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Council tax likely to rise next year
2:00pm Tuesday 18th September 2012 in News
COUNCIL tax is likely to rise for the first time in three years next year, the leader of Thurrock Council has said.
John Kent announced at a cabinet meeting last Wednesday evening that a government bonus, handed out in the last two years for freezing the rate of council tax, is set to end next year.
This makes an increase in council tax very likely, hitting residents across the borough whose budgets are already stretched.
Addressing the cabinet, John Kent said: “The government’s funding for not putting up council tax, the council tax freeze from two years ago, comes to an end next year and there is no indication that there will be further funding for a freeze at the moment.
“That being the case it looks very likely that we will need to increase council tax for what will be the first time in three years.”
The announcment came as Mr Kent revealed the council faces making “major” cuts to spending over the next three years.
Next year, the council will receive about £4.5million less from the government, rising to £7.5million the year after.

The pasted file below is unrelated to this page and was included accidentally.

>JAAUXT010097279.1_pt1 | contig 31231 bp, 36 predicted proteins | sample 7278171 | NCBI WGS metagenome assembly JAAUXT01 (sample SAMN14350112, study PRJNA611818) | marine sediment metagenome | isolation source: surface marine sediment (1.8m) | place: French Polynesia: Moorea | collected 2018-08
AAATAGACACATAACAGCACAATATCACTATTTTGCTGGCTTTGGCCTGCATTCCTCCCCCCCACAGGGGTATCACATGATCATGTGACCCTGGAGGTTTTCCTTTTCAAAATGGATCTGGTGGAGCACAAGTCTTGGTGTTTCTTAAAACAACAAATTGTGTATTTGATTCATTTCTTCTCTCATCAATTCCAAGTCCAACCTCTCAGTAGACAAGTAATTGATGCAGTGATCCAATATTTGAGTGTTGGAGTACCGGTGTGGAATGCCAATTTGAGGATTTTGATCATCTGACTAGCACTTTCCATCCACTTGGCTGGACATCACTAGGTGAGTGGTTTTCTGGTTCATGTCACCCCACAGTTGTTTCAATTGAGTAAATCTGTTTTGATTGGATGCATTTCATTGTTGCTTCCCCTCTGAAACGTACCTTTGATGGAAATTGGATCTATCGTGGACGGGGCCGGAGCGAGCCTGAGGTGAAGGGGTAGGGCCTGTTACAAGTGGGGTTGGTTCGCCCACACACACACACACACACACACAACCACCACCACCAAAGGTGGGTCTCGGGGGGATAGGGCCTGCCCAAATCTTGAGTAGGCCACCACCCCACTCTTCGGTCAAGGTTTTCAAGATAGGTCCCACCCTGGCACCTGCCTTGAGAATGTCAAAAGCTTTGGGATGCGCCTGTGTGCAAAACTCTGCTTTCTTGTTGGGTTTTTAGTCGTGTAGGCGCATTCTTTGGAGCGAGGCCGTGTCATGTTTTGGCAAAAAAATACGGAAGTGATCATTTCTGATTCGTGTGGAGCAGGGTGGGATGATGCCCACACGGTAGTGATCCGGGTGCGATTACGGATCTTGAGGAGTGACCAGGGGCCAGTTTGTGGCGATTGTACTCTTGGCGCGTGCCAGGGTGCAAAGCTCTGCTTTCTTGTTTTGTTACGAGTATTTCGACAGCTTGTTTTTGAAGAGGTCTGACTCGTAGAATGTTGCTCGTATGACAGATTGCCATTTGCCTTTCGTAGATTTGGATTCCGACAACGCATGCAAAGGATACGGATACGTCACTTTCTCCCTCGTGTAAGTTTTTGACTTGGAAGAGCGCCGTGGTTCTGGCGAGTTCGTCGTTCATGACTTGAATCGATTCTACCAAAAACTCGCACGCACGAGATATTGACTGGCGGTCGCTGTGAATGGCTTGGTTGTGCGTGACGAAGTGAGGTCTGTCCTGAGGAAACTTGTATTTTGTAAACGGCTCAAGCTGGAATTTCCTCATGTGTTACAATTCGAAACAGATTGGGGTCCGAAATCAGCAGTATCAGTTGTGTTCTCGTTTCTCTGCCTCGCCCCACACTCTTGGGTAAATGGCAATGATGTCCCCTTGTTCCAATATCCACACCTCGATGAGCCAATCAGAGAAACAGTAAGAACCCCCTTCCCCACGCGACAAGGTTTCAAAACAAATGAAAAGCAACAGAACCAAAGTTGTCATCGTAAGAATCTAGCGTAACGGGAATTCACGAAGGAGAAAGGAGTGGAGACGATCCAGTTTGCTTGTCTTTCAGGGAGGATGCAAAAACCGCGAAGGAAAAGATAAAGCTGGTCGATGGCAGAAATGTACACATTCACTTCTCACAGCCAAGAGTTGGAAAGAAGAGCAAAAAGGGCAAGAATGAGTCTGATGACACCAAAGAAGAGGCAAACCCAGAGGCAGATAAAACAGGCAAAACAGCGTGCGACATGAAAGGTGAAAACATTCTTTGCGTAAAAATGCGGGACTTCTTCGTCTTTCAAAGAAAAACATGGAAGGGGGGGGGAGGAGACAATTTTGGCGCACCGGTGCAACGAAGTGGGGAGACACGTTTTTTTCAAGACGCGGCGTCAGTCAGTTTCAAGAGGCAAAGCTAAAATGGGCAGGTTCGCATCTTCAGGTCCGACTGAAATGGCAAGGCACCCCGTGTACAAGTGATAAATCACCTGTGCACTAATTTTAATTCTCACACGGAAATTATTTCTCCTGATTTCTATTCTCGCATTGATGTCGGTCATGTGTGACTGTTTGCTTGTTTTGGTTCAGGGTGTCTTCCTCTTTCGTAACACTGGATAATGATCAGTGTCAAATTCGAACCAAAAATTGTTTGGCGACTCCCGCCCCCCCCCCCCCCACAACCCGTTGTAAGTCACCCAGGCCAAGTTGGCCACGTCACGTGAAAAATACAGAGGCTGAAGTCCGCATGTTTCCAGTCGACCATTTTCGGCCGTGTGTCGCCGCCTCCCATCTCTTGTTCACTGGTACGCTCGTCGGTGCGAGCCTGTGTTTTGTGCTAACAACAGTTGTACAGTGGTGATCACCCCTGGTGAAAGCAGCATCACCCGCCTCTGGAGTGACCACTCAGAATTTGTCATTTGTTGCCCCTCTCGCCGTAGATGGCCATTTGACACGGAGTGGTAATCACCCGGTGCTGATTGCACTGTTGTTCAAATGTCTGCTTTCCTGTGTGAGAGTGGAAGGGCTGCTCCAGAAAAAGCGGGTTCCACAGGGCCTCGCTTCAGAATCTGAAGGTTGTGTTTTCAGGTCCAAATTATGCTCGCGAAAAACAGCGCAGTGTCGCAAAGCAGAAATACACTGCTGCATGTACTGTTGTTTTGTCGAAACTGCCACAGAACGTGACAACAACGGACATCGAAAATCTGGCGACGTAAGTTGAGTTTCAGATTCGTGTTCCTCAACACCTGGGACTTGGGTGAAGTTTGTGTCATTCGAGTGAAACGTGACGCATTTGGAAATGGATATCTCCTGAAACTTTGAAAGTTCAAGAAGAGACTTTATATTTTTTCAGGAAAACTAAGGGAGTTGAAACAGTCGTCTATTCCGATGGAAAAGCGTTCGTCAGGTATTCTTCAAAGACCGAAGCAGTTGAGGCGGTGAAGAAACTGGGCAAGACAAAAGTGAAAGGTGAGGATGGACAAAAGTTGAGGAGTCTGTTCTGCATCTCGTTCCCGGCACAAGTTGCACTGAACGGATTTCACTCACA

Increasing pressures on services such as childcare mean that savings of around £17million may be required over the next three years.
According to Mr Kent, the council has already found savings of more than £30million in recent years. He called this a “tremendous achievement”, given that a number of council services have improved
during that time.
Mr Kent said: “Making savings is becoming increasingly difficult.
"First you identify areas where it’s obvious money is being wasted, then you concentrate on cutting management costs to reduce the impact on important services.
“But eventually you reach the point where services will be hit. I’m worried that point is rapidly approaching.
“We will continue to seek new ways of working, more efficient ways, perhaps increasing our links with Barking and Dagenham to the benefit of residents in both boroughs.
“When we took control of the council two years ago we instituted the creation of a medium-term financial plan and this is exactly why.
“It’s not good news, but at least we have notice of what is coming and can start planning, warning and talking with people now, months and years before the tough decisions have to be taken and acted on.”